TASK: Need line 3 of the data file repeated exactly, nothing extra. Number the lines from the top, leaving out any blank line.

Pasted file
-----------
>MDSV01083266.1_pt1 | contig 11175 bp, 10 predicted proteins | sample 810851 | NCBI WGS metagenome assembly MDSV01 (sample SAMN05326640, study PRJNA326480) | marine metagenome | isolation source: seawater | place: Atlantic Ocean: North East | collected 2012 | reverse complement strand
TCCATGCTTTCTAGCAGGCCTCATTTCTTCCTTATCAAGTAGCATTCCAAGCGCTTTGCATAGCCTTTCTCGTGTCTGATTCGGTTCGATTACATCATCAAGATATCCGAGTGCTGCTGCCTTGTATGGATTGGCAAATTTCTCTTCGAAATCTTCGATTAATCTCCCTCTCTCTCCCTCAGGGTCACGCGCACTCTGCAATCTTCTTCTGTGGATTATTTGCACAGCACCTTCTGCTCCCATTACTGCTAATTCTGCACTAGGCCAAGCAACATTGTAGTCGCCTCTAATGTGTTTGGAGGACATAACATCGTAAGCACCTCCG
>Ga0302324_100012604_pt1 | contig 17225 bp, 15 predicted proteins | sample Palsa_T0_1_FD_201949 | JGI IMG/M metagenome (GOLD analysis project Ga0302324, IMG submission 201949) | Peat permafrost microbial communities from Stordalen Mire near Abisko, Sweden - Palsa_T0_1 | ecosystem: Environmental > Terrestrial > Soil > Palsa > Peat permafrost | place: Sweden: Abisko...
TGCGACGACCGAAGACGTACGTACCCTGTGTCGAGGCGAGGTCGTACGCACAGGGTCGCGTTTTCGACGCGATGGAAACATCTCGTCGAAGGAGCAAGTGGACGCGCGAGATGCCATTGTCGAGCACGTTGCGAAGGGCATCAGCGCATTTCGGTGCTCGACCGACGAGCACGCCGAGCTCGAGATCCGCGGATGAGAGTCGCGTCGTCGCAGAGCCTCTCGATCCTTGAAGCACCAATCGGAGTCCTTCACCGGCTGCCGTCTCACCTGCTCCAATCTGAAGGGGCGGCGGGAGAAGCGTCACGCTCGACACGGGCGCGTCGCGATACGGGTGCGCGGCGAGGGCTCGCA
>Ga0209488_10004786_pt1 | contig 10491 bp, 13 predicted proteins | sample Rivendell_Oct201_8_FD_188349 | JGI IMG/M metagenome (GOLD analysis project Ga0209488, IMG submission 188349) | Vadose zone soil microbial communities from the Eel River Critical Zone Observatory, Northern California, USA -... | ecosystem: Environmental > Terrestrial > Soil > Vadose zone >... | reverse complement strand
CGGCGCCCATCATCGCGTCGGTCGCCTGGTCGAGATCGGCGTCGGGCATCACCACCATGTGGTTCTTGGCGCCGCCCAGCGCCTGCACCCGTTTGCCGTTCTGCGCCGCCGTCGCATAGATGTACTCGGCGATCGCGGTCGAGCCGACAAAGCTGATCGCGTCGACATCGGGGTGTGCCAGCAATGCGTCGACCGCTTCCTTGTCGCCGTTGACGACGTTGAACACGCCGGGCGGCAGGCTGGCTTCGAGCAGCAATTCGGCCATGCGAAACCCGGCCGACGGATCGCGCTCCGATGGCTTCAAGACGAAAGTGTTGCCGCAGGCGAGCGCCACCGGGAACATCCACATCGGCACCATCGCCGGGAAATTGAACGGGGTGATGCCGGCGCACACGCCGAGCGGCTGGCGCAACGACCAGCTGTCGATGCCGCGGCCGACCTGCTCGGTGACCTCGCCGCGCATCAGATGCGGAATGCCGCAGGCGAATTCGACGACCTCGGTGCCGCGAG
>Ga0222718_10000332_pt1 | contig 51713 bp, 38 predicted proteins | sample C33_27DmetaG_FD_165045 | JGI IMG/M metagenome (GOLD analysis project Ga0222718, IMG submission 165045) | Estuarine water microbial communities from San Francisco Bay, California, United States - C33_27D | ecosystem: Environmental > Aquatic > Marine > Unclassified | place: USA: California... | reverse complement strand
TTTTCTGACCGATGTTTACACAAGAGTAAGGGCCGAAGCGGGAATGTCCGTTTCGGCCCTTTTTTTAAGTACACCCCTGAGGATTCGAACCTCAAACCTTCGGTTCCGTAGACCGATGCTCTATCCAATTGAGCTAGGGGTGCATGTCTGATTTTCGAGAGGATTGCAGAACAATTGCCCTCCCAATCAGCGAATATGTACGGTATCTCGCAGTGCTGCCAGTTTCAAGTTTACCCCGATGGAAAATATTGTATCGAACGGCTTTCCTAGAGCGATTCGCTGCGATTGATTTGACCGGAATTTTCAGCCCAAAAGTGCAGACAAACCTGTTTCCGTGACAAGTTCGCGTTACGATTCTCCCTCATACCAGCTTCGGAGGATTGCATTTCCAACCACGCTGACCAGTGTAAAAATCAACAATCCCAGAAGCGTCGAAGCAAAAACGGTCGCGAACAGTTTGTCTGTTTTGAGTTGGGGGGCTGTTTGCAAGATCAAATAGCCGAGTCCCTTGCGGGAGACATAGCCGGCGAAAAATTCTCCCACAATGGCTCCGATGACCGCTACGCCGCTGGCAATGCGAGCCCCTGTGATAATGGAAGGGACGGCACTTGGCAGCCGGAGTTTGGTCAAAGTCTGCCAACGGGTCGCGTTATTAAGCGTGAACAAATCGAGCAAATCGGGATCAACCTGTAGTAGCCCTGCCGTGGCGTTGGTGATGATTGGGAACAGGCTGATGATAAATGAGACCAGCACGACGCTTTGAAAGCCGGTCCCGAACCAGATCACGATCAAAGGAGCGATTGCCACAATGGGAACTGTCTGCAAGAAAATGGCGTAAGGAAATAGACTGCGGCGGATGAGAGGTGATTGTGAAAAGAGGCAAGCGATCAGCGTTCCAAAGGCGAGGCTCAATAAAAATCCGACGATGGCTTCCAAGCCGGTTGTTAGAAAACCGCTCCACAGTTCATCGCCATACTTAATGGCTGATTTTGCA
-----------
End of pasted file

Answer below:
>Ga0302324_100012604_pt1 | contig 17225 bp, 15 predicted proteins | sample Palsa_T0_1_FD_201949 | JGI IMG/M metagenome (GOLD analysis project Ga0302324, IMG submission 201949) | Peat permafrost microbial communities from Stordalen Mire near Abisko, Sweden - Palsa_T0_1 | ecosystem: Environmental > Terrestrial > Soil > Palsa > Peat permafrost | place: Sweden: Abisko...